It has been a Blender-filled Easter weekend where I set myself the challenge to 3D model my own interpretation of Hull’s Beverley Gate in the 17th century- see my first post!
After many hours of tweaking settings, I’m now at the stage where I’m happy enough to share it…
There is always much room for improvement in the modelling process. As an architectural historian my focus is mainly on the building fabric, plan and style but my scenes are devoid from human population for the ‘uncanny valley’ reason. Charles I being refused entry into the city by the Hothams would provide more of a historical context to the scene but it will add many more hours of modelling and research.
The interpretation was created using archival and local studies material held at the East Riding Archives and the Hull History Centre. A publication which provided particularly helpful information was “Beverley gate, the birthplace of the English Civil War” (1990) by David Evans and Bryan Sitch, featuring a line drawing interpretation which this 3D model is mostly based on- including the Dutch architectural influence, gables and structural form of the two guard chambers.
Beverley Gate has a fascinating story and is one of high historical significance. On the 23rd April 1642, the gate was the location where Hull’s Governor, John Hotham, and his son (also named John Hotham) refused Charles I entry into the city- as a result being one of the catalystic moments of the English Civil War (and the subsequent executions of the Hotham father and son). It is a well-known story and gives the site national importance.
Using Blender, my latest visualisation of Beverley Gate will be based on both artist impressions, archival and secondary source material, held at the Hull History Centre, Hull Museums and the East Riding Archives. I’m aiming to digitally model the gate as it was in 1642- this means it will be a complete architectural structure and not the romanticised version which you can see in George Arnald’s lovely painting “Charles I Demanding Entrance at the Beverley Gate, Hull“, c1819- though I’d love to model this version too!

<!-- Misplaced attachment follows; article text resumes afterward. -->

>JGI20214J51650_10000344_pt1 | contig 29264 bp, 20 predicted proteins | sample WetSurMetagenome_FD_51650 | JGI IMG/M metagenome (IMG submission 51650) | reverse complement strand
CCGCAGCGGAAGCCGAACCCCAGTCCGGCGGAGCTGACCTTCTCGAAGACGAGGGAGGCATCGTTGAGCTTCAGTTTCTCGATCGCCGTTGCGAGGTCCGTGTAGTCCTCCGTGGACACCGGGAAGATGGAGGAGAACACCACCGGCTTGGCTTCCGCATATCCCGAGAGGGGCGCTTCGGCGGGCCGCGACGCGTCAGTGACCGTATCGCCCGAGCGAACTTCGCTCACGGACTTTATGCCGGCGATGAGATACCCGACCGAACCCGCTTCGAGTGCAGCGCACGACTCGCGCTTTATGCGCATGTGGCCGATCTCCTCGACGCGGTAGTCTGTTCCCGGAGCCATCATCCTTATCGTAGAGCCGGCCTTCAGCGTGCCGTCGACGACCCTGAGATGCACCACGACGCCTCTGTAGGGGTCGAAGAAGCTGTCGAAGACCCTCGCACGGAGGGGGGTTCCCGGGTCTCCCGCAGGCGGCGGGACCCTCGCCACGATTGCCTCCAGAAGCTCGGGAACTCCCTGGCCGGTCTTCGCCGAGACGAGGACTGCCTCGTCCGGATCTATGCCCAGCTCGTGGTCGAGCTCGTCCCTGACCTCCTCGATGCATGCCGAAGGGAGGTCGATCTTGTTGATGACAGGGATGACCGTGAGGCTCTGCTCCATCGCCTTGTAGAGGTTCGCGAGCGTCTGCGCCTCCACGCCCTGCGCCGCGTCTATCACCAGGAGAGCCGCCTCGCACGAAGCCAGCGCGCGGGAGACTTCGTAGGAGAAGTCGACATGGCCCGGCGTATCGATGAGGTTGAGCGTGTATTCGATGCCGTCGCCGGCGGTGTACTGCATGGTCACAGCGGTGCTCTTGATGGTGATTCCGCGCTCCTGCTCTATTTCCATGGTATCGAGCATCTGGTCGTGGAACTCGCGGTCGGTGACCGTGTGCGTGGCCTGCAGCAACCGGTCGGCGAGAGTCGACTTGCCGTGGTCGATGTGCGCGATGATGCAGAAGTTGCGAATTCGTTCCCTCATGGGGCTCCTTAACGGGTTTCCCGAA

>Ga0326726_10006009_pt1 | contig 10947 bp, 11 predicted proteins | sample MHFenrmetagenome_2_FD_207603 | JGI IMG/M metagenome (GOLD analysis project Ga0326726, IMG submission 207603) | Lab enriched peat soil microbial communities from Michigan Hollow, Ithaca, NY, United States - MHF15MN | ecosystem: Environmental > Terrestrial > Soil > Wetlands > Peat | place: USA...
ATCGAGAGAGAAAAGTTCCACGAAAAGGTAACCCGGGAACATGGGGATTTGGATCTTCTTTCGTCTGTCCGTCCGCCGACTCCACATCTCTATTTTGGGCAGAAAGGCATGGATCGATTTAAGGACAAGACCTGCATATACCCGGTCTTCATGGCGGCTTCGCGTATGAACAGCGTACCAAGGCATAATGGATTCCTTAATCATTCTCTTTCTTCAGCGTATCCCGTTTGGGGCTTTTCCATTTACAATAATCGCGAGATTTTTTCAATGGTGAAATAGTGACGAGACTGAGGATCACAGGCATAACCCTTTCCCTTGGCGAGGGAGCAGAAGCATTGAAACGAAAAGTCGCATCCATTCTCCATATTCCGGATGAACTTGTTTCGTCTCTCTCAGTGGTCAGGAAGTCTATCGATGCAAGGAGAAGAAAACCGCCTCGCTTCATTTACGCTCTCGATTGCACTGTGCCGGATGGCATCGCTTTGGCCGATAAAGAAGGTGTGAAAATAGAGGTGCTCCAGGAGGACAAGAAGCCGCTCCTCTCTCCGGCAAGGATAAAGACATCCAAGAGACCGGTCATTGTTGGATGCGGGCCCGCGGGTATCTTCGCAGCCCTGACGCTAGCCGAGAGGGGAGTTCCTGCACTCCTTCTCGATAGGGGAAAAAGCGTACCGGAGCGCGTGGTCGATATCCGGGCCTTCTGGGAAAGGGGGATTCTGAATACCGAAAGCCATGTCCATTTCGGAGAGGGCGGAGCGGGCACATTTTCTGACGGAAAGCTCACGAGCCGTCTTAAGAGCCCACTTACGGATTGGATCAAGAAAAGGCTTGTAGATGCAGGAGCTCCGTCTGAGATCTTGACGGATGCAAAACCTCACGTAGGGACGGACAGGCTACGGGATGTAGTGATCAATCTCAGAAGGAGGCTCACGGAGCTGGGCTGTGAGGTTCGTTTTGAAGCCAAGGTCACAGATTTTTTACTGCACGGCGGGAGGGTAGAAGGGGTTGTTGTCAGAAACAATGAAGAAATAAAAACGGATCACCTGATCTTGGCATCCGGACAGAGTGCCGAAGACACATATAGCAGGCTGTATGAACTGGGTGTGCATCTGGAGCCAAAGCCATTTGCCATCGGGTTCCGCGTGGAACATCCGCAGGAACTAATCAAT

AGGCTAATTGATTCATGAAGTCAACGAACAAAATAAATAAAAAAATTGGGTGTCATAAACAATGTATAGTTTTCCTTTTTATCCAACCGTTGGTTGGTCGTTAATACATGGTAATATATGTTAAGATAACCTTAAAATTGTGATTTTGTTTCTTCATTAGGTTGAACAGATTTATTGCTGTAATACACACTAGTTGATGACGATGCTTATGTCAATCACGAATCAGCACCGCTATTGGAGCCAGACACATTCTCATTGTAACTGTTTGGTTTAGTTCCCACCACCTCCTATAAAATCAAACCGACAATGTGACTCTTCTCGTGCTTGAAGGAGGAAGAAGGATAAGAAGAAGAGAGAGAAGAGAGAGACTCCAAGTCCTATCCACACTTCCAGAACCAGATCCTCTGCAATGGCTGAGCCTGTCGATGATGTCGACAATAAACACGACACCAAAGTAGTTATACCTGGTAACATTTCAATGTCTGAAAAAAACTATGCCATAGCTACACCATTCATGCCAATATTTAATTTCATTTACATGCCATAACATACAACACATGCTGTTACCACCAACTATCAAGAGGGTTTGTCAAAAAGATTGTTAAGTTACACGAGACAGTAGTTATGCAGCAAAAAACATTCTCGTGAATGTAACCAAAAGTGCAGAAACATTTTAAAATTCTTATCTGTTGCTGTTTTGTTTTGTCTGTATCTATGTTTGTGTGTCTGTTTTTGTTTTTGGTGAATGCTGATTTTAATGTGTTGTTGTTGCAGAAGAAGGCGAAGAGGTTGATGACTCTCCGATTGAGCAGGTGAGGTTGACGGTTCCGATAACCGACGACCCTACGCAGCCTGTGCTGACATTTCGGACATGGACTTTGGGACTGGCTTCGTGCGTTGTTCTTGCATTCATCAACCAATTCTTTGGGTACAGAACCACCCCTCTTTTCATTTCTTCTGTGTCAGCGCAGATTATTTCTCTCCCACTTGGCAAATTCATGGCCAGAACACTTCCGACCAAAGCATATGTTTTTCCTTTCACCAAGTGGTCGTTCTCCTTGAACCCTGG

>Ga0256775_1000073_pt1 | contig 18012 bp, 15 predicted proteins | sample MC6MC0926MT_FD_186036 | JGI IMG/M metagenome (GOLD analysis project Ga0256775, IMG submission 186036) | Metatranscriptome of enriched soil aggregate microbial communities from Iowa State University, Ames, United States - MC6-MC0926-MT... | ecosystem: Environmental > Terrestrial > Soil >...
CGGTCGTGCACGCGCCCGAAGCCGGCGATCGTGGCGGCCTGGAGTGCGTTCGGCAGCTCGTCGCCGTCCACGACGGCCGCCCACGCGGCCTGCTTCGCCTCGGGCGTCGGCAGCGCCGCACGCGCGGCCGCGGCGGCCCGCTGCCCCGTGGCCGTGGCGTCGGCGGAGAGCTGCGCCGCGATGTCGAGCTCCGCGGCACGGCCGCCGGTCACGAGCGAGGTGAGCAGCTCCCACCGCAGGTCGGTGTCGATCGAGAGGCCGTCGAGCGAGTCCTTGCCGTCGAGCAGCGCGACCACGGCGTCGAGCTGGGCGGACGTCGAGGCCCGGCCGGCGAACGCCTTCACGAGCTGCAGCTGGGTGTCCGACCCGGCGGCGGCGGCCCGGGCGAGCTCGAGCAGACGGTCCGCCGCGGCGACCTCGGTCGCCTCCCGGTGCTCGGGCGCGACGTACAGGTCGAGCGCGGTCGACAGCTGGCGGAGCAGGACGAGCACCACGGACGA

So far I have modelled the main gate structure, drawbridge and surrounding landscape. The next step will be texturing, finishing touches and hopefully being able to upload the model onto my Sketchfab account- more posts to follow!
It’s finally online! All the 3D work I’ve been posting recently on York St Mary’s Abbey is all in this dissertation submitted for my MSc in Digital Heritage at the University of York (Department of Archaeology) 🙂
This link will take you to my page on academia.edu where you can view/download the paper:
Abstract: This paper deliberates how gaming theory and technologies can be applied to historic architectural visualisation for educational use by museums and its pedagogical potentials. It presents a proposal for a pedagogical digital game, Pilgrim’s Peril: St Mary’s Abbey, based on a qualitative survey and the discussed issues throughout the paper on Serious Games, commercial games and digital learning methods. Issues such as authenticity, gamification, edutainment, place and narrative are also considered together with the social and cultural significance of fusing gaming with historic architectural visualisation.
It’s been awhile since I’ve last posted as its come to the time where I need to be writing 20,000 words for my dissertation to accompany this Blender3D project!
Since my last post I have added a UV sphere as a background and mapped a sky texture to the mesh. I have also crenellated the abbey precinct- most of the hand-drawn “artist impressions” of the abbey have featured crenellated walls therefore I decided to include it on mine.
I have started to develop some of the pathways using a dirt texture and used the “shrink wrap” modifier to make the mesh mould to the shape of the ground as the ground isn’t completely flat or at a level height (if anyone knows an easier way please let me know! 🙂 )
I still need to model more of the other buildings in the abbey precinct once I’ve finished researching them. I also need to finish modelling windows and doorways on the buildings already in the model as a lot of the buildings still have blank façades. I’m hoping to create more varieties of foliage too, though the architecture has priority.
Just a little update! After creating the medieval form of the Hospitium (see previous post) I imported the model into my main abbey file and used the same model, but slightly amended, to form the length of buildings that lay parallel to the River Ouse.
From the screenshot (a very murky day!) you can also see the beginnings of the gatehouse and St Olave’s Church to the left of the abbey. I have also started planting some trees (the sapling tool is very handy for this) and hope to populate the grounds with a lot more foliage as I finish constructing the other buildings.